The importance of the right substrate is often overlooked when setting up an aquarium. There are many different types and sizes available but which should you go for? Here are a few of the options available and things to consider when deciding upon this.
The colour of the substrate is quite a key element both to how the aquarium looks and how your fish will react to it. Tropical fish are very conscious of their environment and as such will react accordingly when their environment isn’t how they would expect or be comfortable in. For rift valley cichlids as an example, they will generally colour up more and therefore be more aesthetically pleasing if they have a natural lighter coloured substrate and gravel. I don’t believe any fish would like to be in a tank with multi-coloured fluorescent gravel so this is quite unfair on the fish I my opinion.
Size of the gravel used is extremely key to maintaining a healthy living environment for your fish in the long term. If the gravel you use is too fine then it will end up clumping up and forming a layer which harmful chemicals cannot penetrate. Waste and therefore harmful nitrates and nitrites, not to mention ammonia will build up under the gravel if it is too fine leading to very unhealthy environment for your fish. You will know if this is the case when you run your fingers though the gravel and bubbles come up from it. It is therefore recommended that if you must use plays and or another fine gravel then you thoroughly agitate it on a weekly basis to ensure chemical build up is kept to a minimum. From experience I would avoid this though and spend a little more on something which isn’t play sand as this will save you time and money in the future should the play sand cause you problems.
There are a huge range of substrate types available in the market today including fertiliser for planted tanks, standard aquarium gravel in many sizes and colours and even eco complete type of cichlid sand which is ready washed and chemically balanced so it can be poured straight in to the tank.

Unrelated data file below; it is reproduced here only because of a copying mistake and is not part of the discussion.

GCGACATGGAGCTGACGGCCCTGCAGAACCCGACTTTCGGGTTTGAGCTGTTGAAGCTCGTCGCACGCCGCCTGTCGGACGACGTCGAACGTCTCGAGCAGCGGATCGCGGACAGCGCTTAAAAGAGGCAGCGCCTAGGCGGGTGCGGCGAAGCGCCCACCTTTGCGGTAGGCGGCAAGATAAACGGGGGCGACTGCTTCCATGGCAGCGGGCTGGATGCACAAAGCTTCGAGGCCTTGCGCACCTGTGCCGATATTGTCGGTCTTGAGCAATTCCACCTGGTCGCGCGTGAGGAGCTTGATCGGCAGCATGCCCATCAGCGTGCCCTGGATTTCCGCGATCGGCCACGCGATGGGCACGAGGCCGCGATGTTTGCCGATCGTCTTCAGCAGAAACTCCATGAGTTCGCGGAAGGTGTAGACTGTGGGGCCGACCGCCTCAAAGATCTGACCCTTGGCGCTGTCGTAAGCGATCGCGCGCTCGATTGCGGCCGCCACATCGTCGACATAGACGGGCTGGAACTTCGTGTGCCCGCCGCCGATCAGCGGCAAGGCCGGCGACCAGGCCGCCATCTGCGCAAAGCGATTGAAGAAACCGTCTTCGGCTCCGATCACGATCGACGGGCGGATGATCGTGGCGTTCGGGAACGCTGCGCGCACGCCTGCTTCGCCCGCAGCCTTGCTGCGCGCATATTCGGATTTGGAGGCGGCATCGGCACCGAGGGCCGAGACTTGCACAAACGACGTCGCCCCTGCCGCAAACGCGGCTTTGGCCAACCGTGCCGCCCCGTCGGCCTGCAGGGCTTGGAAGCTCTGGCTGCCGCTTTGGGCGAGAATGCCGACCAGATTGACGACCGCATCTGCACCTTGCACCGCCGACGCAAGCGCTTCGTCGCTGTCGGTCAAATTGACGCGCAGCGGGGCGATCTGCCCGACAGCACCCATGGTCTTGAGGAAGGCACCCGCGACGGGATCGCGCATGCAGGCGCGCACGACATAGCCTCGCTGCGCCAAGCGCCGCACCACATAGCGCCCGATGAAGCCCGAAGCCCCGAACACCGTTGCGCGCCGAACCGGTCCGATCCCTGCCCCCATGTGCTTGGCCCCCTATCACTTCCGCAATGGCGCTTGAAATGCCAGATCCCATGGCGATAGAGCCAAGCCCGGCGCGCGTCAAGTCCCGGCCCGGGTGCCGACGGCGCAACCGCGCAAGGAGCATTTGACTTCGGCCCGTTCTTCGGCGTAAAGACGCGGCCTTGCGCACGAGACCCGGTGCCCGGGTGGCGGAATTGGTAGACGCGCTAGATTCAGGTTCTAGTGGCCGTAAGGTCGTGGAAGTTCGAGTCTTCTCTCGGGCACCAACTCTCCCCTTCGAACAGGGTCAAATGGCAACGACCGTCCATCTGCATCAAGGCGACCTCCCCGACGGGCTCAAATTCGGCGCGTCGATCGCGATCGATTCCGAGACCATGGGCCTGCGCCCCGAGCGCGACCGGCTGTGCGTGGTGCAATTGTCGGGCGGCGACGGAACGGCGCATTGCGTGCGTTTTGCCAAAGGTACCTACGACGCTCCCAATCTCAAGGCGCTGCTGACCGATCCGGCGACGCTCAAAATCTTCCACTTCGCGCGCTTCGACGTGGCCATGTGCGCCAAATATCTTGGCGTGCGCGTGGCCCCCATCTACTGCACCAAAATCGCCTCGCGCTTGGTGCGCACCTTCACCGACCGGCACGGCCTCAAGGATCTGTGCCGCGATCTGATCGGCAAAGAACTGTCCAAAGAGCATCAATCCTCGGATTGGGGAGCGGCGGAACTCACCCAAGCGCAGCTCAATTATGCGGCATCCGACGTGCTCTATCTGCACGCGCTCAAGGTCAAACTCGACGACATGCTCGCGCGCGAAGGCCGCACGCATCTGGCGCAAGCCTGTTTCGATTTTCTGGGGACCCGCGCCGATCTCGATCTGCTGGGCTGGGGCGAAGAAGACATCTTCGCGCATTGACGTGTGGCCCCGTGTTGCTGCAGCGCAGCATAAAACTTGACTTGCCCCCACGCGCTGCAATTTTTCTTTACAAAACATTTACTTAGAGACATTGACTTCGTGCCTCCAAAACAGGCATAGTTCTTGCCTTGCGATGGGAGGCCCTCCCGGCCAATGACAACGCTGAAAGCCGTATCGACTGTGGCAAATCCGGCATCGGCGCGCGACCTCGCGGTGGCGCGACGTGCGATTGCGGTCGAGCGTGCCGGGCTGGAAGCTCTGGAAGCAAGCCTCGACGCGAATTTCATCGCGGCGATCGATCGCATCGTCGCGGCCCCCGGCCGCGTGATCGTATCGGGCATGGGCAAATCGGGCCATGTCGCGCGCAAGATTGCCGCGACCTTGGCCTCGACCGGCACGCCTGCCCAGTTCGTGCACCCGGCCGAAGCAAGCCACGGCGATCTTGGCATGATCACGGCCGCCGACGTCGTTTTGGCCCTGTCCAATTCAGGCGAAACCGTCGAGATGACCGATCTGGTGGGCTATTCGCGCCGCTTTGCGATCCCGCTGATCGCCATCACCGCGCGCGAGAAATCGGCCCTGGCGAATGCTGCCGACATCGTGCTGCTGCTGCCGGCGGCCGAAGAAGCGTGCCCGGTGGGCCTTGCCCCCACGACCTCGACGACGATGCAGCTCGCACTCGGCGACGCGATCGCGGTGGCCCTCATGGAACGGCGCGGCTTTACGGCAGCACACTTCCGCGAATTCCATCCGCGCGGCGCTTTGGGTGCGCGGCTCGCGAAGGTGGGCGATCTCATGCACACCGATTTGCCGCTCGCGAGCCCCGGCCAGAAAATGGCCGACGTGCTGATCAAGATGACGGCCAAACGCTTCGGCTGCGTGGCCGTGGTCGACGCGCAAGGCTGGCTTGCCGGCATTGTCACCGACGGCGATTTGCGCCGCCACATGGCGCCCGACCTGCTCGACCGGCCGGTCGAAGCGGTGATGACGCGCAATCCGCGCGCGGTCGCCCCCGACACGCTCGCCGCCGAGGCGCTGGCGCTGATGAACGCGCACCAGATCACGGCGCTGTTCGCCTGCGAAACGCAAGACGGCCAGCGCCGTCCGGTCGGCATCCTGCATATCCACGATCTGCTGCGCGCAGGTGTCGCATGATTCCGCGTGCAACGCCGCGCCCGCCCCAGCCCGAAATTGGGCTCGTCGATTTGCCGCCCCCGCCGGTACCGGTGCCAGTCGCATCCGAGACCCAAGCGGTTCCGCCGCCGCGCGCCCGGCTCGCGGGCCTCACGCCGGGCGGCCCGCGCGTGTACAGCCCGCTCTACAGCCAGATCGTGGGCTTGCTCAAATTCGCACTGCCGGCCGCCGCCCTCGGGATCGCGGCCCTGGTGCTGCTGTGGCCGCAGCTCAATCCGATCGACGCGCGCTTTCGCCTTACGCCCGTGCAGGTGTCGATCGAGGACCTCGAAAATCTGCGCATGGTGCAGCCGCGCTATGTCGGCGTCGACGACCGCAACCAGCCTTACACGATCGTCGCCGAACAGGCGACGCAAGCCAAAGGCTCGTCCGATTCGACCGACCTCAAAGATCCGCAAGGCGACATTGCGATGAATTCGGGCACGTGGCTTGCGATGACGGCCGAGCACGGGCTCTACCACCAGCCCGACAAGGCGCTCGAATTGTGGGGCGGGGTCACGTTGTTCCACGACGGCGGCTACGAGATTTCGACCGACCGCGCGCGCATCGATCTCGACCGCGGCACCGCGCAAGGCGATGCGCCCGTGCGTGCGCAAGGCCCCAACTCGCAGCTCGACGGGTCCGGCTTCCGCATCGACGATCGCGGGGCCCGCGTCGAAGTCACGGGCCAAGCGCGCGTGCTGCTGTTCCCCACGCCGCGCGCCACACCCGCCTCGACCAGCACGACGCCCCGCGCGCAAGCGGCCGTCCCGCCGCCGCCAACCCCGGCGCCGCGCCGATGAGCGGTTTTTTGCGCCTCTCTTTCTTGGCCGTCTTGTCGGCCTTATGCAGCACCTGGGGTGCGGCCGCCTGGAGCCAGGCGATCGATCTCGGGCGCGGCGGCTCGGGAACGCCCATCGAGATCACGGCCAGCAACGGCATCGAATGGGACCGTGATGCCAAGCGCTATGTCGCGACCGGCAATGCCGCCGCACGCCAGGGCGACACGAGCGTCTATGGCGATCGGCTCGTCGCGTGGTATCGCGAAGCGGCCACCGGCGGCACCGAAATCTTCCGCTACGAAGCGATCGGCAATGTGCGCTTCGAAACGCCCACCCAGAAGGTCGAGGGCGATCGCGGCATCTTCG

This brings me on to my next point, except for the eco complete gravel types, it is always recommended that you thoroughly wash any sort of sand or gravel before putting it in to the aquarium. The best method I have found of doing this is to half fill a bucket with the sand and run the shower on it whilst running your fingers through it. This way you don’t get sand down the plug hole and any impurities or harmful chemicals can be washed off before it enters your tanks eco system.
It is possible to use multiple types of substrate in your fish tank aquarium however it is worth bearing in mind that some fish, primarily cichlids, will dig in the substrate thereby mixing up the layers or areas of gravel you have laid out.
Although, often overlooked, when you consider the gravel is something which takes up the whole area of your aquarium, it can have a massive impact on the overall look of the tank so some serious consideration and thought should be taken when deciding on which substrate you are going to use.
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